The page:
Sunday, August 29, 2010

C++: Passing a pointer as a reference!

It is trivia that when you send an array as a parameter to a function, its pass by reference instead of C++ pass by value default to any other object. But sometimes, there is a need when you want to pass an uninitialized array, hence making it a pointer. A pointer that is treated as an array must be allocated before use. And allocating an array means creating a brand new pointer. So the pointer you sent before is no longer pointing to the same address. This is how to pass a pointer and yet preserving its address.

So here is the case: you want to send a blank array to a function. but you dont know the size of the array before you get into the function. So basically you want to send a pointer, let name it result. Inside the function, you want to allocate the size of this pointer, hence it becomes an array. You allocate the array by calling malloc() function, eg:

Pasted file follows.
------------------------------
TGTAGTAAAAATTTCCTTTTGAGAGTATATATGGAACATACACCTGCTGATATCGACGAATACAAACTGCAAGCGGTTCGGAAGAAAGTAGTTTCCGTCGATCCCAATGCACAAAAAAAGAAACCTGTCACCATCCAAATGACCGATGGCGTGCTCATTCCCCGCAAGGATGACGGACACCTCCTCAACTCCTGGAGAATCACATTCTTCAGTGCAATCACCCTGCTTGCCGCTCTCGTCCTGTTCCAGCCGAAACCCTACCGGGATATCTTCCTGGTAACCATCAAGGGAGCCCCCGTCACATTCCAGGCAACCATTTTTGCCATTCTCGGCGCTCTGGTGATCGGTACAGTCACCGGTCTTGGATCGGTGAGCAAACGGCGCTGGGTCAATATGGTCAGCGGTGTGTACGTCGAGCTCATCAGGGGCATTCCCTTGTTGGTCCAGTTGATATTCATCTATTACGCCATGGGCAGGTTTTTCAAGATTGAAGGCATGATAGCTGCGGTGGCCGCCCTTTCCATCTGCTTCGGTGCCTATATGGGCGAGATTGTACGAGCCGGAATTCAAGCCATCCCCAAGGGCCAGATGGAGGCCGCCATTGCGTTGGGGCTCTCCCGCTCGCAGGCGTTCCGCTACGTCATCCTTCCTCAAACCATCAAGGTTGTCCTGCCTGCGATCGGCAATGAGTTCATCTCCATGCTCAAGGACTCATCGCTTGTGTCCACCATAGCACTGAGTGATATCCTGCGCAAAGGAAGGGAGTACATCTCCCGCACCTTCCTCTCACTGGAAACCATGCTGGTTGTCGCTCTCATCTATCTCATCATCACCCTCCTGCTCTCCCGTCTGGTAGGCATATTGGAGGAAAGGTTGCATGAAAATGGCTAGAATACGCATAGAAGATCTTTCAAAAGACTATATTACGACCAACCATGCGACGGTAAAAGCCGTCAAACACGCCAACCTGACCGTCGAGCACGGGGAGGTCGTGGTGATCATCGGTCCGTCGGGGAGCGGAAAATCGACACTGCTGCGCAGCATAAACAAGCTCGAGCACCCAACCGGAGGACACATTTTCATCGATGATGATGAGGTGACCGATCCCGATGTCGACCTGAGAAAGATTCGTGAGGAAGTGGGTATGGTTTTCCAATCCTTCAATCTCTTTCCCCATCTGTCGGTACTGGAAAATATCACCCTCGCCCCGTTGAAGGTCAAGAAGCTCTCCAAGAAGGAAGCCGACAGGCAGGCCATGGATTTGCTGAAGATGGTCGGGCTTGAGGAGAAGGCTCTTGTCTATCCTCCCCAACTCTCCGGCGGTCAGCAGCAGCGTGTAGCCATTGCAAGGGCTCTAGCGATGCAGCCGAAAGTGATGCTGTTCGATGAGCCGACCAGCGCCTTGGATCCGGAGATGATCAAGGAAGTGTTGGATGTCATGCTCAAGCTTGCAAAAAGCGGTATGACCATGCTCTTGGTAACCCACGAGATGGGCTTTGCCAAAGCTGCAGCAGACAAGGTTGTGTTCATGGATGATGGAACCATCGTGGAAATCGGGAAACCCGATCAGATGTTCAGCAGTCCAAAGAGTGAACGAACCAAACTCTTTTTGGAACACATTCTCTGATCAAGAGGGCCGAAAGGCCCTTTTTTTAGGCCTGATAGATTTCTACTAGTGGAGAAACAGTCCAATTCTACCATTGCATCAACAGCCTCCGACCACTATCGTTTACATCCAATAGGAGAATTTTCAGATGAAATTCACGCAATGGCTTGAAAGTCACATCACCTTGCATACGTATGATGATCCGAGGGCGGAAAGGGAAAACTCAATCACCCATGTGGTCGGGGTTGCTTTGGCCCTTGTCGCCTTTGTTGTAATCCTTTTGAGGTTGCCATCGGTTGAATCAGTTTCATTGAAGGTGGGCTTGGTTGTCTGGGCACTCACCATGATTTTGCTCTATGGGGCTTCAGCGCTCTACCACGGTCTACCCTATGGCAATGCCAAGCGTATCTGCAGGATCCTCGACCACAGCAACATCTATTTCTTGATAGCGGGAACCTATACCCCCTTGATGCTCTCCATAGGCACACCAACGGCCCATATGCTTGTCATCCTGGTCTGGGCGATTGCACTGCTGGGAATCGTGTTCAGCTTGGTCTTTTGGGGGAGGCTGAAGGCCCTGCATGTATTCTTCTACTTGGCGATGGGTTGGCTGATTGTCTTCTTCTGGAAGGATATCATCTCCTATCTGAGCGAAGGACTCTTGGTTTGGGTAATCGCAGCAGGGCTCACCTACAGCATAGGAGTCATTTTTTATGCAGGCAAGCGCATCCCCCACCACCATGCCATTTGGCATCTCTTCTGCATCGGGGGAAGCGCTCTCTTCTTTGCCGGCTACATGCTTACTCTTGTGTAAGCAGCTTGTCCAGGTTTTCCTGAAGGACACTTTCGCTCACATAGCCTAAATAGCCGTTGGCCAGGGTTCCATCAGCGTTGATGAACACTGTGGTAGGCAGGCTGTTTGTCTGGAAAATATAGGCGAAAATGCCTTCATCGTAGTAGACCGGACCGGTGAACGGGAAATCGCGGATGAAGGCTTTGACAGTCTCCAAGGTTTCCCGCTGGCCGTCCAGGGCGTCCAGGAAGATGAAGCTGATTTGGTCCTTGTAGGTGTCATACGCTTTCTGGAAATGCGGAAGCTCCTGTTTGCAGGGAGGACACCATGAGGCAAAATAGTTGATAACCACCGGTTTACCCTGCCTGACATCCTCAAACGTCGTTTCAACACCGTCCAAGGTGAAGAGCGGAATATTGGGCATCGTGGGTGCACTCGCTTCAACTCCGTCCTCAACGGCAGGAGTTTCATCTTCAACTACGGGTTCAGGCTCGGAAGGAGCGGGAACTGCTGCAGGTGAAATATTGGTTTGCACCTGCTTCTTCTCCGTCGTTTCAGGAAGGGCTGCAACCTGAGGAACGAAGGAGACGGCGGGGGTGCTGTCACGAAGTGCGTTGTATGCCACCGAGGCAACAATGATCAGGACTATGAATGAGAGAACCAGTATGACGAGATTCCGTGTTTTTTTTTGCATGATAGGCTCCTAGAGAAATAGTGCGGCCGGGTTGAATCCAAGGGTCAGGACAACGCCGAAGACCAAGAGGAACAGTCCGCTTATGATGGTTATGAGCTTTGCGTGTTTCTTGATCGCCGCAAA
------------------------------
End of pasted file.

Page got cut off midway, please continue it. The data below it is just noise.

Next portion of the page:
result = (int*)malloc(3);

and inside the function you fill the array, eg:

result[0] = 1;
result[1] = 6;
result[2] = 7;

so your function would be:

void testArray(int* result) { 
 result = (int*)malloc(3);
(result)[0] = 1;
(result)[1] = 6;
(result)[2] = 7;

if you try to print the result after you called this function, you wont get 1, 6, 7. You will get a random value. Why is that? Isn't sending a pointer is a pass by reference? Well apparently not always.

When you call result = (int*)malloc(3), it makes a brand new array, which points to a different value. So the adress you sent previously is replaced by a new address (the result of malloc() function, click here for detail on this function). So the adress you sent to the function is being replace to a new address of the value. But back in the main class, result still pointing to the old address, so basically its pointing to something else.

So how to actually send a pointer as a reference. Its easy: send a pointer of the pointer. Sounds crazy huh? But its pretty simple. All you have to do is to change the function like this:

void testArray(int** array) {
*array = (int*)malloc(3);
(*array)[0] = 1;
(*array)[1] = 6;
(*array)[2] = 7;

int main ()
int * array;

Its a working program so you can test it directly. Since malloc replace the address of an address, it does not replace the original address(the same rule to new commands too). Simple huh?

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